Amongst its cast and director’s back catalogues are Iron Man, Lock, Stock and Two Smoking Barrels, Wedding Crashers, Alfie, Body of Lies and Hancock.
And yet this eclectic mixture of talent comes together for a thoroughly enjoyable piece of cinema – superbly casted and well written.
The story follows Holmes and his accomplice Dr. John Watson, played superbly by Robert Downey Jnr. and Jude Law respectively, as they follow several murders committed by a mysterious and brilliantly creepy Mark Strong as Lord Blackwood.
The story pits Holmes’ methodical and logical detective work against the seemingly supernatural Blackwood, who escapes capture by Holmes and even death before using his dark arts to plot against a higher power.
The detective duo’s partnership works beautifully without edging towards stereotype or cliché, Downey Jnr. has said of playing Holmes that he likes the ‘weirdo’ in him, and that is conveyed in several scenes, no less when he plays the violin to co-ordinate a gang of flies.
These quirky moments are joined with pieces of humour and subtlety not necessarily seen in Ritchie’s films before, but are joined by some more familiar action sequences though these are well thought out and allow us to see inside Holmes’ brilliant mind.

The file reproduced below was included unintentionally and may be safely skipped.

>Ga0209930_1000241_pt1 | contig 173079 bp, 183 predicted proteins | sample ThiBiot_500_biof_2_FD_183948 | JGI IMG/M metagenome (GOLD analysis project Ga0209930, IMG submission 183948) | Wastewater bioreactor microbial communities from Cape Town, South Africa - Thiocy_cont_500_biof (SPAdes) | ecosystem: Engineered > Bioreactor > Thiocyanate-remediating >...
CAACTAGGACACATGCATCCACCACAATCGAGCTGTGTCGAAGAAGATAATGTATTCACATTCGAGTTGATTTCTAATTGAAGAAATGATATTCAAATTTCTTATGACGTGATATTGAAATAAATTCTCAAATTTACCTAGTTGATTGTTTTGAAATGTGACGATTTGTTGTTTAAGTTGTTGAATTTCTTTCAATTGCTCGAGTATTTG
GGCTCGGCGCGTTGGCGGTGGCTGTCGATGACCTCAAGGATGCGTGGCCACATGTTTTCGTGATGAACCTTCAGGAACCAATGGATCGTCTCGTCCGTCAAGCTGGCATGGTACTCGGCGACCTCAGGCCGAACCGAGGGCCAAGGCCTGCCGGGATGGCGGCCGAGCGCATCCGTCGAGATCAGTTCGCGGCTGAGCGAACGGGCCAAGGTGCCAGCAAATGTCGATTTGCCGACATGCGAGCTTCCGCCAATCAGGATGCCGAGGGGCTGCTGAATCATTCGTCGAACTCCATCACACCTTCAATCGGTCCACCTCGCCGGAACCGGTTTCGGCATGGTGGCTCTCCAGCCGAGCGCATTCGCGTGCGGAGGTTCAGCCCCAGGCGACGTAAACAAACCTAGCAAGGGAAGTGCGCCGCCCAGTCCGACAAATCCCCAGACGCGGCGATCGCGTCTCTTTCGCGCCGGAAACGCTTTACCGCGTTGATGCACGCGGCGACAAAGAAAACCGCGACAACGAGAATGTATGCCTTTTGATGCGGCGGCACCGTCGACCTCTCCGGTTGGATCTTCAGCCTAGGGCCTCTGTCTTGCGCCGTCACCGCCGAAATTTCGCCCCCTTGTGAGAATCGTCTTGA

The action slows and we are given a voiceover by Holmes’ that spells out his plan of attack, each stage is carried out, time rewinds back to the point of the narration beginning, and we see his plan carried out in full flow.
The device is clever and adds to the fight sequences detail that otherwise might overwhelm, along with the sprinkle of Holmes’ catchphrases and the few touches that make England in Holmes’ time so recognisable, the setting of the film is just right.
The story itself feels very Holmes, with nearly all of the revealing towards the film’s climax, and there is no Columbo reveal for the audience at the beginning so the viewer travels with Holmes and Watson as they unravel this seemingly unearthly villain to the summit of his megalomaniac scheme.
Guy Ritchie mentioned Batman Begins whilst making this film, in relation to how a franchise reboot should be, and although Holmes may not be as deep and dramatic as the Christopher Nolan work, this movie is on parity in terms of humour, performances and enjoyment.